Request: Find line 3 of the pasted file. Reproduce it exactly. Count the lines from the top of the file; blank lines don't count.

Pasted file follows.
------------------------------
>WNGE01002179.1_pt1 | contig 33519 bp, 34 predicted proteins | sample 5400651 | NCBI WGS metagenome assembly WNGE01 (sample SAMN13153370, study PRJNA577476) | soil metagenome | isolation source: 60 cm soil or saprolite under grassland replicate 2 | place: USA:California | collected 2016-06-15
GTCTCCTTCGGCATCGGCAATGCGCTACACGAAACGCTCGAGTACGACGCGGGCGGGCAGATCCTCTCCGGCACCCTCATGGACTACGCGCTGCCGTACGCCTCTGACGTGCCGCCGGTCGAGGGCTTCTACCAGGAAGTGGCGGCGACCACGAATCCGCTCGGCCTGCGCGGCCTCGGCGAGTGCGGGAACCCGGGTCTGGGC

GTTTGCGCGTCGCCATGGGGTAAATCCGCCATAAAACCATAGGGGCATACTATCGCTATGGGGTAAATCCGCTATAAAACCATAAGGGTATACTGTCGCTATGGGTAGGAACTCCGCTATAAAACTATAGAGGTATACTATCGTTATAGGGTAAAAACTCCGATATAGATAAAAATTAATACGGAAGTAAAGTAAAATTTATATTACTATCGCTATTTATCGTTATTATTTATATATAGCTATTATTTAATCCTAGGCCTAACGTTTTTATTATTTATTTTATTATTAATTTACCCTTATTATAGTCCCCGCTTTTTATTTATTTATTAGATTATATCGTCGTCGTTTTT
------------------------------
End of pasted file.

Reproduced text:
GTTTGCGCGTCGCCATGGGGTAAATCCGCCATAAAACCATAGGGGCATACTATCGCTATGGGGTAAATCCGCTATAAAACCATAAGGGTATACTGTCGCTATGGGTAGGAACTCCGCTATAAAACTATAGAGGTATACTATCGTTATAGGGTAAAAACTCCGATATAGATAAAAATTAATACGGAAGTAAAGTAAAATTTATATTACTATCGCTATTTATCGTTATTATTTATATATAGCTATTATTTAATCCTAGGCCTAACGTTTTTATTATTTATTTTATTATTAATTTACCCTTATTATAGTCCCCGCTTTTTATTTATTTATTAGATTATATCGTCGTCGTTTTT